A Word From Verywell

If your child is a victim of bullying and racism, you want to do everything in your power to stop it. You also want to notify the proper authorities and help to deal with the aftermath. Maintain an open line of communication with your child and arm yourself with knowledge of available resources. Believe them and help them navigate the journey to healing.

7 Sources
Verywell Family uses only high-quality sources, including peer-reviewed studies, to support the facts within our articles. Read our editorial process to learn more about how we fact-check and keep our content accurate, reliable, and trustworthy.
  1. U.S. Department of Education. Student Reports of Bullying: Results From the 2017 School Crime Supplement to the National Crime Victimization Survey.

  2. Pacer's National Bullying Prevention Center. Bullying Statistics by the Numbers.

  3. UNESCO Institute for Statistics. New SDG 4 Data on Bullying.

  4. Galán CA, Stokes LR, Szoko N, Abebe KZ, Culyba AJ. Exploration of Experiences and Perpetration of Identity-Based Bullying Among Adolescents by Race/Ethnicity and Other Marginalized Identities. JAMA Netw Open. 2021;4(7):e2116364. doi:10.1001/jamanetworkopen.2021.16364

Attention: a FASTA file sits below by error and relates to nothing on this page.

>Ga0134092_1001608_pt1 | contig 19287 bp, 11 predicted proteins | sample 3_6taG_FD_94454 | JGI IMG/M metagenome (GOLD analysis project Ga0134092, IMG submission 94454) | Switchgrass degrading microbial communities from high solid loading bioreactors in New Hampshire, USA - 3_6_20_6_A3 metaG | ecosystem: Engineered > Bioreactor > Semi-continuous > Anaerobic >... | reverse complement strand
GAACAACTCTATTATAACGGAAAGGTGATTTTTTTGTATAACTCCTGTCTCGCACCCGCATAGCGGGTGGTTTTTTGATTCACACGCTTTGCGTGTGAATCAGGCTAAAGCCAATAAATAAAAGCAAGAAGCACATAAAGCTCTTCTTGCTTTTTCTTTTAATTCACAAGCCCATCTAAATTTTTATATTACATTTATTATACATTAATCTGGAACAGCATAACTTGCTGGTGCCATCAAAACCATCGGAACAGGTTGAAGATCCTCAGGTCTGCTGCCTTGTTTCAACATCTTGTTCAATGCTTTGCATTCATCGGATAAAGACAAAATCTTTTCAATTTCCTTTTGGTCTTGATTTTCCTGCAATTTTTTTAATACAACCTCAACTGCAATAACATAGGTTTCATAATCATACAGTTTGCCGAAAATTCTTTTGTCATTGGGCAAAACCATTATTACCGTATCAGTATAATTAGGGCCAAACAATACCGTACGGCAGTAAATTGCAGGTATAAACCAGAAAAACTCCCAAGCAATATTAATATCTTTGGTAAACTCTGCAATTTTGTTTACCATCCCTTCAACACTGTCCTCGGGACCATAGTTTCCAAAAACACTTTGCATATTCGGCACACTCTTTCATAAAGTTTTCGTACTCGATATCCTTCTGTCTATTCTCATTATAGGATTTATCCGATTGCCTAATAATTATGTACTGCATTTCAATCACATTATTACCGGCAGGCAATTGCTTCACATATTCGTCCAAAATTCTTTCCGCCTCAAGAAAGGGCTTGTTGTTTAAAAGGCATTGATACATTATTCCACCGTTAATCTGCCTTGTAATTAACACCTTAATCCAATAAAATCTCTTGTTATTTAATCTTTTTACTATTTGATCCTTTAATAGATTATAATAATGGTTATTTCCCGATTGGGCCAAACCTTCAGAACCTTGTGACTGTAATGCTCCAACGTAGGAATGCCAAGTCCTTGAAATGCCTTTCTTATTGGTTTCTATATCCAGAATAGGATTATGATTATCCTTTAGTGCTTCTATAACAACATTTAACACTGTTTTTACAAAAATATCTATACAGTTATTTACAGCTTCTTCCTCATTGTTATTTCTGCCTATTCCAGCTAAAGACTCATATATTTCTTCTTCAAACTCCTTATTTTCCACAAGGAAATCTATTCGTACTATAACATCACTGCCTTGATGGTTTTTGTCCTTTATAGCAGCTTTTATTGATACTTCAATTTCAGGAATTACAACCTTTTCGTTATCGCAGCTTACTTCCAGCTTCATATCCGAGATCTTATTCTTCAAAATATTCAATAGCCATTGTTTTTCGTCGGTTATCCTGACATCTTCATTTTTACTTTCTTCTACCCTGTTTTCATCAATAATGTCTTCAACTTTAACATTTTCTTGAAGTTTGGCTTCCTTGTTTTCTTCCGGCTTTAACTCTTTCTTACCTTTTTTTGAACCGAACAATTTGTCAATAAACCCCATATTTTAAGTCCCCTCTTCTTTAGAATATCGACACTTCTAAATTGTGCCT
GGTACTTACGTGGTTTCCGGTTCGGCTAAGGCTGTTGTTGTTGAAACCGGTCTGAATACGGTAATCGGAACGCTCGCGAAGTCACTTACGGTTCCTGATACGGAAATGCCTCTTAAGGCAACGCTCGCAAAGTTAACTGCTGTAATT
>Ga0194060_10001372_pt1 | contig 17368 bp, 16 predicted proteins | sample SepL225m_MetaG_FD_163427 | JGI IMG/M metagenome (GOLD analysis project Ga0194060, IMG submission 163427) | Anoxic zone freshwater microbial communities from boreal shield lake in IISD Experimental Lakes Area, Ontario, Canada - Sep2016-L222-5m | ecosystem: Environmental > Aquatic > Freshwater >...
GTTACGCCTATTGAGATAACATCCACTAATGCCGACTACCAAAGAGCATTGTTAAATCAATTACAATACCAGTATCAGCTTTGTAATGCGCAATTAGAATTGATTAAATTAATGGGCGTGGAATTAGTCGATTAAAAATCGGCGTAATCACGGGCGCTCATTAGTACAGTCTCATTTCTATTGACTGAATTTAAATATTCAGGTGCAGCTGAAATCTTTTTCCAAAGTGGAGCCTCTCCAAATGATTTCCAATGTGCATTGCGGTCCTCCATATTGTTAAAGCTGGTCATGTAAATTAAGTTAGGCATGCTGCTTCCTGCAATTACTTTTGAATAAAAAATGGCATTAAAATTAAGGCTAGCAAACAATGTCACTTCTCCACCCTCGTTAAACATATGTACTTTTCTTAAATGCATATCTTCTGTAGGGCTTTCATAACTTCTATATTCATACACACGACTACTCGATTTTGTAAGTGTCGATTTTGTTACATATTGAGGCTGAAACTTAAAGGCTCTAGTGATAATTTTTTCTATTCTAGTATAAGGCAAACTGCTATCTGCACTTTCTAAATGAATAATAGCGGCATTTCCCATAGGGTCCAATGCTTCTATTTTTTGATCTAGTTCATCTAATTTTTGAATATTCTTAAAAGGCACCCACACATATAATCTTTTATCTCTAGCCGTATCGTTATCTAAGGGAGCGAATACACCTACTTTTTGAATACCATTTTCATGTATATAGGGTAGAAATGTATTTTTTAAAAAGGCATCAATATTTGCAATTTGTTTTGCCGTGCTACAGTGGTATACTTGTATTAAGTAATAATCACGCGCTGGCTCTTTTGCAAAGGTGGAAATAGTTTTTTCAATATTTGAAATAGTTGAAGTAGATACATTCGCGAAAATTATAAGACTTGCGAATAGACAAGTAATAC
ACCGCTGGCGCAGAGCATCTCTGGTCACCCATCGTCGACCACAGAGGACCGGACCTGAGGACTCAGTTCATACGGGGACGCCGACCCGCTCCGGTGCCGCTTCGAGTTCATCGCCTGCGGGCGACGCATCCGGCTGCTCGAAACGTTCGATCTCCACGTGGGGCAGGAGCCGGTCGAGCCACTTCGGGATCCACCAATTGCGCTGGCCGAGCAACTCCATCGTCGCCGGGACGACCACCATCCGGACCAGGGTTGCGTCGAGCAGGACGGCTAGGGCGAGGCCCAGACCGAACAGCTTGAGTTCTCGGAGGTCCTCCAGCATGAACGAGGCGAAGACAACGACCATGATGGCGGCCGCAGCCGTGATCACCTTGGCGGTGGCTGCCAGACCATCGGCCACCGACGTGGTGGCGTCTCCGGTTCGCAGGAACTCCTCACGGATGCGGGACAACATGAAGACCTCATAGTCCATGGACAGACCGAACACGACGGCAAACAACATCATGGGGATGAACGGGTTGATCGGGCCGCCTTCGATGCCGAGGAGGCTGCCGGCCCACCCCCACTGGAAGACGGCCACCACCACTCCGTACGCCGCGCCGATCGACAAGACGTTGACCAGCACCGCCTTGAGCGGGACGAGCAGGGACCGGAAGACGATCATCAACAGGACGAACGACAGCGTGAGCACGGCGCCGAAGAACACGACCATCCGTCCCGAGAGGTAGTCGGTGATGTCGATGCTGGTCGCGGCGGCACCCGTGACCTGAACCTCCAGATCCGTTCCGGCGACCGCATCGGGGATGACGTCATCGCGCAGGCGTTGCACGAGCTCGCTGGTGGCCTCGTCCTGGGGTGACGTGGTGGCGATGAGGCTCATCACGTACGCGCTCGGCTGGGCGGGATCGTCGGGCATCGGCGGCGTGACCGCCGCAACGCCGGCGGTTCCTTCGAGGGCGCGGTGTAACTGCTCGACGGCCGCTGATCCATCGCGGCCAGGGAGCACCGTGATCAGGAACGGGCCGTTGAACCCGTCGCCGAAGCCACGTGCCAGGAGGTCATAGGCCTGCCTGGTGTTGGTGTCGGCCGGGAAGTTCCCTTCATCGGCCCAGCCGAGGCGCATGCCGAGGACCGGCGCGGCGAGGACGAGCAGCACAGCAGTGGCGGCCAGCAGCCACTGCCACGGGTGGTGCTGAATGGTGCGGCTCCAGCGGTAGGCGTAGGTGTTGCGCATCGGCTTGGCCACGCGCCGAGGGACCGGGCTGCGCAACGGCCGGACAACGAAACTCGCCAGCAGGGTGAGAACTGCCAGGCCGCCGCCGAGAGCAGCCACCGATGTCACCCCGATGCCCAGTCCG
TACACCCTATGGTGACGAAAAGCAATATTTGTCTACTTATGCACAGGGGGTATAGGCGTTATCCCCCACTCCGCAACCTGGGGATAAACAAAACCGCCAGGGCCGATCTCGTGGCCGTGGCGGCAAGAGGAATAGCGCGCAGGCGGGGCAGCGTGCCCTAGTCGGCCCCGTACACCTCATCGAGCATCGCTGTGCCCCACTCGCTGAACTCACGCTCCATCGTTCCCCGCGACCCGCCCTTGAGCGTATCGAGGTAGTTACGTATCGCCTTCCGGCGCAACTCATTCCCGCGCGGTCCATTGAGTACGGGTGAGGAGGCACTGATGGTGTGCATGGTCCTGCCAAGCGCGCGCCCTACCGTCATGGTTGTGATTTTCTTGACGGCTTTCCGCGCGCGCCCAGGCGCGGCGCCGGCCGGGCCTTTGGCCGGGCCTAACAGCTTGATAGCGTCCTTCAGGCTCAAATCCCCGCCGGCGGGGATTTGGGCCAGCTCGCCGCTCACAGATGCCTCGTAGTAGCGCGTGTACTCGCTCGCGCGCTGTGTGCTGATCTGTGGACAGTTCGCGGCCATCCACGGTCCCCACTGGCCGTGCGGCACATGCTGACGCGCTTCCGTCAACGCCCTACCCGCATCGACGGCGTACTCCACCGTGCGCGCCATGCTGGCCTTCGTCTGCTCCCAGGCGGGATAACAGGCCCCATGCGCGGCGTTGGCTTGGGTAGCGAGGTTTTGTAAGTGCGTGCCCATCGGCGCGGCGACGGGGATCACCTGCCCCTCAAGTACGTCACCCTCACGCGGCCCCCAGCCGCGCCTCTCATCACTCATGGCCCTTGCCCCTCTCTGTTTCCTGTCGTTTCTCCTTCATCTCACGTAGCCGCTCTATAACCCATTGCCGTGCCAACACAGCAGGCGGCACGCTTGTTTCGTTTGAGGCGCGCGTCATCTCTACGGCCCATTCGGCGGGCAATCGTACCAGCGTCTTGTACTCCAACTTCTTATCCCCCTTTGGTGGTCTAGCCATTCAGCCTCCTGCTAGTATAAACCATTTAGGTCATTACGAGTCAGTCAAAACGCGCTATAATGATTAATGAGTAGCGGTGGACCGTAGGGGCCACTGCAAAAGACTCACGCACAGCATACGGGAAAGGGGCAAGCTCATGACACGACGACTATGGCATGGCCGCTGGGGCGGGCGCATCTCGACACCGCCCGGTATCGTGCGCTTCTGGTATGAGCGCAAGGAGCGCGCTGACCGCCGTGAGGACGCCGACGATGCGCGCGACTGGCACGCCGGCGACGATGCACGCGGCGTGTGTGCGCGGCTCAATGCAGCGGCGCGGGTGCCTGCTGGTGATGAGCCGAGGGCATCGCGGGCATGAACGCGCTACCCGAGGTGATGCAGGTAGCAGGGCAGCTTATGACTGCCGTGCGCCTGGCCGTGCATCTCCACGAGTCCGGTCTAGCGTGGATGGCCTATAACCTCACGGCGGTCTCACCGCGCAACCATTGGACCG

5. Goldweber A, Waasdorp TE, Bradshaw CP. Examining associations between race, urbanicity, and patterns of bullying involvement. J Youth Adolescence. 2013;42(2):206-219.

  6. National Center for Education Statistics. Report on Indicators of School Crime and Safety: 2020.

  7. Menesini E, Modena M, Tani F. Bullying and victimization in adolescence: concurrent and stable roles and psychological health symptoms. J Genet Psychol. 2009;170(2):115-133.

By LaKeisha Fleming
LaKeisha Fleming is a prolific writer with over 20 years of experience writing for a variety of formats, from film and television scripts, to magazines articles and digital content. She has written for CNN, Tyler Perry Studios, Motherly, Atlanta Parent Magazine, Fayette Woman Magazine, and numerous others. She is passionate about parenting and family, as well as destigmatizing mental health issues. Her book, There Is No Heartbeat: From Miscarriage to Depression to Hope, is authentic, transparent, and providing hope to many.Visit her website at